You mention box squats as a way to get into full squats

There’s an argument to be had in terms of neurophysiology to say doing more reps in the full range of motion is better than not - so again having a band to help build squats may be better than a box for building patterns on which to layer increasing strength challenges.

SO why say “ditch the band pull up” when it works well? it would be good to see comparisons if those exist to support the request to drop an effective safe neuro-supportive method?

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Not everyone is the strongest at the bottom.
Usually people struggle to begin a pull-up.

Speaking from experience.


I got to 4x4 using bands. Yes, it helped me at the start but that meant I was able to save my strength for the middle and then top segments of the pull-u

I always like reading on new ideas but the bands were a god-send.

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I strongly agree here, and the strength curve assumption in the article is not consistent with my experience training with many individuals, from many strength levels and backgrounds.

I’ve actually found that many athletes are weakest in the last few inches of the ROM (i.e. chin over the bar), especially toward the end of sets and nearing failure. Personally, I’m strongest in the middle, 2nd strongest in full extension (the bottom) and weakest at full contraction (at the top). I’ve seen this pattern with many others.

That said, I also feel that heavy reliance on band assistance results in a starting strength deficiency at the bottom of the ROM, and is not a perfect solution. As with many protocols in strength training, the individual should dictate the programming. For someone with weak starting strength, bands are well-suited. Not so much if the top few inches are challenging.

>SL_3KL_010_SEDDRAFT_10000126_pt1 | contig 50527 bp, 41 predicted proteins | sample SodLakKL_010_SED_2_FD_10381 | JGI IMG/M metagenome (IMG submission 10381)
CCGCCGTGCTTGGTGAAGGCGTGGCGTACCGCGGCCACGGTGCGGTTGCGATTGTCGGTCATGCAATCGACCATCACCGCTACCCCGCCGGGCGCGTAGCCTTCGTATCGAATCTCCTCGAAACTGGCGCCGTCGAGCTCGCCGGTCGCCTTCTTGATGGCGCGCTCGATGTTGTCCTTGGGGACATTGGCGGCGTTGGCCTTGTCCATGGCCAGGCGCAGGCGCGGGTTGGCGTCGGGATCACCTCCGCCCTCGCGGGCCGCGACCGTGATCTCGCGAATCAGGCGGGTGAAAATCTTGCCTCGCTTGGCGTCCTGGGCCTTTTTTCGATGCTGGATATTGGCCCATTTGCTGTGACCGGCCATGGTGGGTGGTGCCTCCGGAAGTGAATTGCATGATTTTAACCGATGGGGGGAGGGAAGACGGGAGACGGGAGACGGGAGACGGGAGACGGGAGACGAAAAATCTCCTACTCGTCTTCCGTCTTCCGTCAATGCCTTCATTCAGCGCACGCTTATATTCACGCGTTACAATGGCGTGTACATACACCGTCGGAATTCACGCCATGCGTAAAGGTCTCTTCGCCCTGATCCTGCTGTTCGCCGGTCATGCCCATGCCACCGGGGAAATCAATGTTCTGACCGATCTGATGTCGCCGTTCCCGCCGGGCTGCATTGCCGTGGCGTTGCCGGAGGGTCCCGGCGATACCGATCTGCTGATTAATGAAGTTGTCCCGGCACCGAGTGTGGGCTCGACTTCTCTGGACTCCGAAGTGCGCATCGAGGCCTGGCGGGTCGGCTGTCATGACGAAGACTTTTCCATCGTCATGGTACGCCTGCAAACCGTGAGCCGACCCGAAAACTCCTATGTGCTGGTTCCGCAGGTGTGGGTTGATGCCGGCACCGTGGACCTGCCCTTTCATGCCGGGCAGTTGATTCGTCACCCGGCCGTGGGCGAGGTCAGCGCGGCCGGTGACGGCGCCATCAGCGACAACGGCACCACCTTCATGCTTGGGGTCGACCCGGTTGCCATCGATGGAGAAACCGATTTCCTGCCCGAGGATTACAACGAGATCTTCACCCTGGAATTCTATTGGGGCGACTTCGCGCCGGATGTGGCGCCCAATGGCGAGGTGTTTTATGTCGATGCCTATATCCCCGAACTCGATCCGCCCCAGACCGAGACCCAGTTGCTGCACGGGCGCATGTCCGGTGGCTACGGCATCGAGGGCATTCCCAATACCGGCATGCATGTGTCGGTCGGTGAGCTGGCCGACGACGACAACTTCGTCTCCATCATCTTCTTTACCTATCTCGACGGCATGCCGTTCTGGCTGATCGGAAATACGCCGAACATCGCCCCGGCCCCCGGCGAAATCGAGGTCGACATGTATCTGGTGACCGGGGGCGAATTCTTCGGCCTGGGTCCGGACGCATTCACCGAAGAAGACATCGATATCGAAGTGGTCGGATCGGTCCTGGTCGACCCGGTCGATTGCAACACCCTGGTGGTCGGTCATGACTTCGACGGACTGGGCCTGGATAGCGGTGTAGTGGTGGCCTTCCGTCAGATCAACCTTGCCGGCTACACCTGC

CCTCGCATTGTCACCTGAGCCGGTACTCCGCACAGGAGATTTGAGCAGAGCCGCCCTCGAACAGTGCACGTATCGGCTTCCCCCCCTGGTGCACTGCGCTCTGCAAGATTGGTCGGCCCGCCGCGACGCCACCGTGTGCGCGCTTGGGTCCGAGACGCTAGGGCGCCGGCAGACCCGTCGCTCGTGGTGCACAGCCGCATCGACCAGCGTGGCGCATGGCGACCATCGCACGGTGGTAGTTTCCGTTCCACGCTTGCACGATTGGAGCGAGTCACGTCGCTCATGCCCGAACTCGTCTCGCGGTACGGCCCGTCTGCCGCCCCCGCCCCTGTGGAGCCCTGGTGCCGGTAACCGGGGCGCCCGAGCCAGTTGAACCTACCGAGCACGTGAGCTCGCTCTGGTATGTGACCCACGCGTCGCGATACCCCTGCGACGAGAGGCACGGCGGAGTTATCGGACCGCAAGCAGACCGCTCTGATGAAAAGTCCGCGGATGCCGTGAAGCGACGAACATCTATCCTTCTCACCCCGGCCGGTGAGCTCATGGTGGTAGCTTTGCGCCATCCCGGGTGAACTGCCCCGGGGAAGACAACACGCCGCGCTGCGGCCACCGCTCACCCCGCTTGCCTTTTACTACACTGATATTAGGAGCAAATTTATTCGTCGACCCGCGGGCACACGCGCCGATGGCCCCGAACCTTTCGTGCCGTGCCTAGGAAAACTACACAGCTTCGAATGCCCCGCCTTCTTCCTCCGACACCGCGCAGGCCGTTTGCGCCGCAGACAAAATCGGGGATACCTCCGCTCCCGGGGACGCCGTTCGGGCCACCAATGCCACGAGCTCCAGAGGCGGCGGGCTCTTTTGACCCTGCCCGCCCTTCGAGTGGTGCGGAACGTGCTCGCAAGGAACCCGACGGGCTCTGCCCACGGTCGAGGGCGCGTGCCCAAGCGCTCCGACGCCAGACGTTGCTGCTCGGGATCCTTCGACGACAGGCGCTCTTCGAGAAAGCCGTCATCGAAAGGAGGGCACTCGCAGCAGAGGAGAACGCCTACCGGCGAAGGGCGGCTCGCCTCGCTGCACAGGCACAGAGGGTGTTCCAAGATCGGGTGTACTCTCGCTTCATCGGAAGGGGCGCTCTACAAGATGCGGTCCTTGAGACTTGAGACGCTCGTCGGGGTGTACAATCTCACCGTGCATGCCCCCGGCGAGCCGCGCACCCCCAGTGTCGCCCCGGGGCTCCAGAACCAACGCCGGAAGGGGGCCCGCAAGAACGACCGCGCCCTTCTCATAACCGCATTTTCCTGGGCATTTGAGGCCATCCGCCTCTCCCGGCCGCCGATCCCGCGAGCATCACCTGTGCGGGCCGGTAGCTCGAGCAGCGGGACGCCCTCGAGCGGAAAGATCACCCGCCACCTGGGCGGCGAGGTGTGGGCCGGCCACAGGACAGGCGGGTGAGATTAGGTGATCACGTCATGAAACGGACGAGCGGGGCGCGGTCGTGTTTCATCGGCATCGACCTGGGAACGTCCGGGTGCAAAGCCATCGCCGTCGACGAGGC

For home gym users, however, there aren’t many great solutions that allow for full ROM.

I’ve worked with many people, including myself, that started out not being able to do 5 pull-ups.

The things that helped were:

  1. Isometric holds at the bar
  2. Half-pull-ups starting at the bar
  3. Band assisted Pull-ups.

I’ve only ever met a few people that are stronger at the top than the bottom, personally.

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Using a mini band takes a bit of stress off my shoulders in the bottom position but I agree with everything else presented here.

Hey brother, hope you’re good. Just a few points I’ll address here.

“Evidence” - If it’s research studies you’re looking for then you’ll be disappointed. Trust me, there are plenty of studies I wish some PhD’s would put together to get some data on such things. But, as real-world coaches we need to think ahead of what has “scientific evidence” and use our clients to accumulate real-world data. As an example here then take sled training as an example. It was covered at T-Nation (I believe by Joe Defranco) WAYYYYY ahead of when the first study came out that confirmed their effectiveness (off the top of my head I believe it was in 2005). So as far as evidence is concerned I personally rely on data accumulated from in-person coaching over tens of thousands of hours, and meticulously tracking data.